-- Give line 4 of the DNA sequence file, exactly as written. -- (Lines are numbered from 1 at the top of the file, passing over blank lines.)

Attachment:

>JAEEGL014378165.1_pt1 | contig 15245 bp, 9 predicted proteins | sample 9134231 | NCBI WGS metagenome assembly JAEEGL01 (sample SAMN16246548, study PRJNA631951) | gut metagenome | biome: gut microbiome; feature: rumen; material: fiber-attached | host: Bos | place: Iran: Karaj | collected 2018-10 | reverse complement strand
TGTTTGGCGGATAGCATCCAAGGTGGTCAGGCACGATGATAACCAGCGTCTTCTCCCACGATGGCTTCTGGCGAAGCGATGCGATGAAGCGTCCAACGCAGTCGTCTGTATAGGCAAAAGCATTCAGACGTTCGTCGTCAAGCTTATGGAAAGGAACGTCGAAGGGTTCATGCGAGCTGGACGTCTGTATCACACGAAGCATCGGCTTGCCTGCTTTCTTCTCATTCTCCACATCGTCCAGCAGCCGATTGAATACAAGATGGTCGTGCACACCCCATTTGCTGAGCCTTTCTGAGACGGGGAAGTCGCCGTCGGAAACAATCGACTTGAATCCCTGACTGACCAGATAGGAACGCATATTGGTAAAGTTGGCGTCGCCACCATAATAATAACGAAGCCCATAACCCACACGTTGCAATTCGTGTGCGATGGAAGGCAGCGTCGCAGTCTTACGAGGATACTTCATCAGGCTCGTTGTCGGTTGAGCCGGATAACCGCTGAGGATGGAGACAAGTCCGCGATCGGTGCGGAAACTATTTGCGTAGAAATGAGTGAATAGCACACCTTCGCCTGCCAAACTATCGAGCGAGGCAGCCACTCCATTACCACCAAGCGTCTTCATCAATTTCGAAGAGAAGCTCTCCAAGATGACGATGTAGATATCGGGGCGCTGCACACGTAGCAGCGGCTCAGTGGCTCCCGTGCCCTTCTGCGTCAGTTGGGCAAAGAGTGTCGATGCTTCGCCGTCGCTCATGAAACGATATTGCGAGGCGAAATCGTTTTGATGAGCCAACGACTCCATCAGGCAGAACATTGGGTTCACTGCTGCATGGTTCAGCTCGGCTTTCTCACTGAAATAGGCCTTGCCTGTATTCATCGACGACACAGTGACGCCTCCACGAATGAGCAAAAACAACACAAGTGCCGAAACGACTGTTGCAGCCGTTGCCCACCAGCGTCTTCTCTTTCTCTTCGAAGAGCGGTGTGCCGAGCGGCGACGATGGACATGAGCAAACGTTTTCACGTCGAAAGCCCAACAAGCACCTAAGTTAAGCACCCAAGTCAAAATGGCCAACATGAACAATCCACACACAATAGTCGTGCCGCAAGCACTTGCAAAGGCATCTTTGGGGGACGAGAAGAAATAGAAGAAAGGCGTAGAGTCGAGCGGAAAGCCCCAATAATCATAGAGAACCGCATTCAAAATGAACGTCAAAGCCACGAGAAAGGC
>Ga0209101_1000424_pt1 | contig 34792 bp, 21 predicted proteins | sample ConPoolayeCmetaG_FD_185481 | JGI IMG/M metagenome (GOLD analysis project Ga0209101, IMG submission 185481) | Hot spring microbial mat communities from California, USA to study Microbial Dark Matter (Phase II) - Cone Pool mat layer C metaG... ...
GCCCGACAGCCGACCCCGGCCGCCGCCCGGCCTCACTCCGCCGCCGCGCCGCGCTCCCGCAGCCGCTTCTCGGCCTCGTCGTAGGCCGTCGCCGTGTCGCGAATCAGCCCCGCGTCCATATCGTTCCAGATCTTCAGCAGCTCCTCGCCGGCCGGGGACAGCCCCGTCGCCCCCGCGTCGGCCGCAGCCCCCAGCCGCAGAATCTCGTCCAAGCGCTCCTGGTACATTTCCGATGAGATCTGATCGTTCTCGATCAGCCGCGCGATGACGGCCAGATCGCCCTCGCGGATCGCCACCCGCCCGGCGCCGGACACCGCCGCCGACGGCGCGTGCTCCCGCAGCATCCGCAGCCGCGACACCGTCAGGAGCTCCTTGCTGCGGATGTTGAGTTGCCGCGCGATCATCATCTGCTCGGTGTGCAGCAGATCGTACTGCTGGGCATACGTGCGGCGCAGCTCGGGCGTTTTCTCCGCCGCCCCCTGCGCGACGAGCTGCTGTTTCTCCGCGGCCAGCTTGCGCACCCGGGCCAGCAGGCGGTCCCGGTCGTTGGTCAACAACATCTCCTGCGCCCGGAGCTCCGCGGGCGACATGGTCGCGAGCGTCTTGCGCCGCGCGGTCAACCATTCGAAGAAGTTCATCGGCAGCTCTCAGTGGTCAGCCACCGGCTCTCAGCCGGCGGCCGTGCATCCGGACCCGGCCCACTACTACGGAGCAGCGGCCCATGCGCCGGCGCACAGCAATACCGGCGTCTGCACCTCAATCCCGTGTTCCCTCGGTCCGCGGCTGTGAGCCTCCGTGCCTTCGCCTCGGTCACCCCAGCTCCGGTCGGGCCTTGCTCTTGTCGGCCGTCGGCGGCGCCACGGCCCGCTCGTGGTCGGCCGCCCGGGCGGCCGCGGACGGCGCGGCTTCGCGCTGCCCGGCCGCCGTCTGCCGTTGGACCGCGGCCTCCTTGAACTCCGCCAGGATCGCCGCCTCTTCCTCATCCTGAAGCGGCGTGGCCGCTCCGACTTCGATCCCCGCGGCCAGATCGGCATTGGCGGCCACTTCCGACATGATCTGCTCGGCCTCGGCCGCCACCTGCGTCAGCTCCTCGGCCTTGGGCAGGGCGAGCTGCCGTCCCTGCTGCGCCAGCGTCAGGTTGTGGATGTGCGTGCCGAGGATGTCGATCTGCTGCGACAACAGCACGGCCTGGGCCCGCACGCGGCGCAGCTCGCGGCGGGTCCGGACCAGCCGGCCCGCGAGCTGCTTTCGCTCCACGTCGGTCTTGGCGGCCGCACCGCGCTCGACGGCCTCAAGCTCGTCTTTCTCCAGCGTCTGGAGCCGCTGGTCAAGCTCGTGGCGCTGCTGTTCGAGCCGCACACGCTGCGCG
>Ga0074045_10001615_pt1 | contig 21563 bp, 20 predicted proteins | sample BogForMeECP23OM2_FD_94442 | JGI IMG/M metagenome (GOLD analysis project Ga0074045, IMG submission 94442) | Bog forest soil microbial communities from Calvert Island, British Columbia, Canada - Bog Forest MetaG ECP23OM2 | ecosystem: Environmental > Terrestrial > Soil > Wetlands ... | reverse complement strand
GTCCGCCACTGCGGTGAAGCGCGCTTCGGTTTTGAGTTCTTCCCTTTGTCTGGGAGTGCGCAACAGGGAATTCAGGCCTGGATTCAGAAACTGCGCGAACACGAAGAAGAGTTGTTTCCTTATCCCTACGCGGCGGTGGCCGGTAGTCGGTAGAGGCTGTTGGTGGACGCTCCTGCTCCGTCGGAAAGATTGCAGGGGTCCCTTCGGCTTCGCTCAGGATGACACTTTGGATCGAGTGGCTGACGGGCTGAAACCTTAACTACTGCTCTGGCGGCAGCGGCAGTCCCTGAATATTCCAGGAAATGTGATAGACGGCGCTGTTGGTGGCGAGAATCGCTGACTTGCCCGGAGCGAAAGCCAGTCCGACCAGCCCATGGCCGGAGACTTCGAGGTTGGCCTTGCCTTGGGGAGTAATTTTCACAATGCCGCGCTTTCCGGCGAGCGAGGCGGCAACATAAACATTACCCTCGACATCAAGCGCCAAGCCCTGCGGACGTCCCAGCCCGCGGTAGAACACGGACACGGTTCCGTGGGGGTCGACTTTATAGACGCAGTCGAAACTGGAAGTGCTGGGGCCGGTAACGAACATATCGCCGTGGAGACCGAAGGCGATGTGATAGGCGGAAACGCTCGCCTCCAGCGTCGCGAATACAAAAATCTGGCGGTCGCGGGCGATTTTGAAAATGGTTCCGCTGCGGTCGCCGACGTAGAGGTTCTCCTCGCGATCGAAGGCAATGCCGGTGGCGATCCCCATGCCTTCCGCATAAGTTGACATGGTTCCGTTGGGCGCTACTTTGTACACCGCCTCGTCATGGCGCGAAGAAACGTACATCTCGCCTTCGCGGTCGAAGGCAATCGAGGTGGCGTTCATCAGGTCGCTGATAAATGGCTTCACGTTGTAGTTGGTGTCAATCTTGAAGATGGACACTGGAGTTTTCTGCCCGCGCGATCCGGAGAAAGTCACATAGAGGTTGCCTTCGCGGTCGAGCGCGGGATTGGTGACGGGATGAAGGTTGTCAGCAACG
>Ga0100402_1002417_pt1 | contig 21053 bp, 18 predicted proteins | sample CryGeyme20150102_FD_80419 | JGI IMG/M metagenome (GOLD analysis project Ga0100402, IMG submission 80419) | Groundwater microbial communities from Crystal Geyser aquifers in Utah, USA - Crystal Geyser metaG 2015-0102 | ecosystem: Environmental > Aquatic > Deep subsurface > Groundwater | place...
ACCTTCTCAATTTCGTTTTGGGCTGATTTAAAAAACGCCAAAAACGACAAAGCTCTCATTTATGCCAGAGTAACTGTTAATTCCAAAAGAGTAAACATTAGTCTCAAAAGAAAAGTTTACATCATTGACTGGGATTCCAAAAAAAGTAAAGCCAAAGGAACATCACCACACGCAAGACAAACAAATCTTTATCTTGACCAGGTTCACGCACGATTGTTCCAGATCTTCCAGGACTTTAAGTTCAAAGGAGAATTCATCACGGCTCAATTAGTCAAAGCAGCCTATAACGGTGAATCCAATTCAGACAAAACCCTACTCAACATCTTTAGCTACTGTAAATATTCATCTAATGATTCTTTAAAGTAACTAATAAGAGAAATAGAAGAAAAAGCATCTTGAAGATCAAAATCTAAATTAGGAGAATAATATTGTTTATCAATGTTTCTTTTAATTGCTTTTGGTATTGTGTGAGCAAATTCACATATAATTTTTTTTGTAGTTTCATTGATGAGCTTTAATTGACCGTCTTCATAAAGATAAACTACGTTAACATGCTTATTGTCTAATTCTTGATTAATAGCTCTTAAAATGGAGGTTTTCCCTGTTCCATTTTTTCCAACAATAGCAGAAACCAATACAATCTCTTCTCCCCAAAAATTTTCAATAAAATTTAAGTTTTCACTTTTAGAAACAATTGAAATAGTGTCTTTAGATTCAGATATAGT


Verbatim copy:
GCCCGACAGCCGACCCCGGCCGCCGCCCGGCCTCACTCCGCCGCCGCGCCGCGCTCCCGCAGCCGCTTCTCGGCCTCGTCGTAGGCCGTCGCCGTGTCGCGAATCAGCCCCGCGTCCATATCGTTCCAGATCTTCAGCAGCTCCTCGCCGGCCGGGGACAGCCCCGTCGCCCCCGCGTCGGCCGCAGCCCCCAGCCGCAGAATCTCGTCCAAGCGCTCCTGGTACATTTCCGATGAGATCTGATCGTTCTCGATCAGCCGCGCGATGACGGCCAGATCGCCCTCGCGGATCGCCACCCGCCCGGCGCCGGACACCGCCGCCGACGGCGCGTGCTCCCGCAGCATCCGCAGCCGCGACACCGTCAGGAGCTCCTTGCTGCGGATGTTGAGTTGCCGCGCGATCATCATCTGCTCGGTGTGCAGCAGATCGTACTGCTGGGCATACGTGCGGCGCAGCTCGGGCGTTTTCTCCGCCGCCCCCTGCGCGACGAGCTGCTGTTTCTCCGCGGCCAGCTTGCGCACCCGGGCCAGCAGGCGGTCCCGGTCGTTGGTCAACAACATCTCCTGCGCCCGGAGCTCCGCGGGCGACATGGTCGCGAGCGTCTTGCGCCGCGCGGTCAACCATTCGAAGAAGTTCATCGGCAGCTCTCAGTGGTCAGCCACCGGCTCTCAGCCGGCGGCCGTGCATCCGGACCCGGCCCACTACTACGGAGCAGCGGCCCATGCGCCGGCGCACAGCAATACCGGCGTCTGCACCTCAATCCCGTGTTCCCTCGGTCCGCGGCTGTGAGCCTCCGTGCCTTCGCCTCGGTCACCCCAGCTCCGGTCGGGCCTTGCTCTTGTCGGCCGTCGGCGGCGCCACGGCCCGCTCGTGGTCGGCCGCCCGGGCGGCCGCGGACGGCGCGGCTTCGCGCTGCCCGGCCGCCGTCTGCCGTTGGACCGCGGCCTCCTTGAACTCCGCCAGGATCGCCGCCTCTTCCTCATCCTGAAGCGGCGTGGCCGCTCCGACTTCGATCCCCGCGGCCAGATCGGCATTGGCGGCCACTTCCGACATGATCTGCTCGGCCTCGGCCGCCACCTGCGTCAGCTCCTCGGCCTTGGGCAGGGCGAGCTGCCGTCCCTGCTGCGCCAGCGTCAGGTTGTGGATGTGCGTGCCGAGGATGTCGATCTGCTGCGACAACAGCACGGCCTGGGCCCGCACGCGGCGCAGCTCGCGGCGGGTCCGGACCAGCCGGCCCGCGAGCTGCTTTCGCTCCACGTCGGTCTTGGCGGCCGCACCGCGCTCGACGGCCTCAAGCTCGTCTTTCTCCAGCGTCTGGAGCCGCTGGTCAAGCTCGTGGCGCTGCTGTTCGAGCCGCACACGCTGCGCG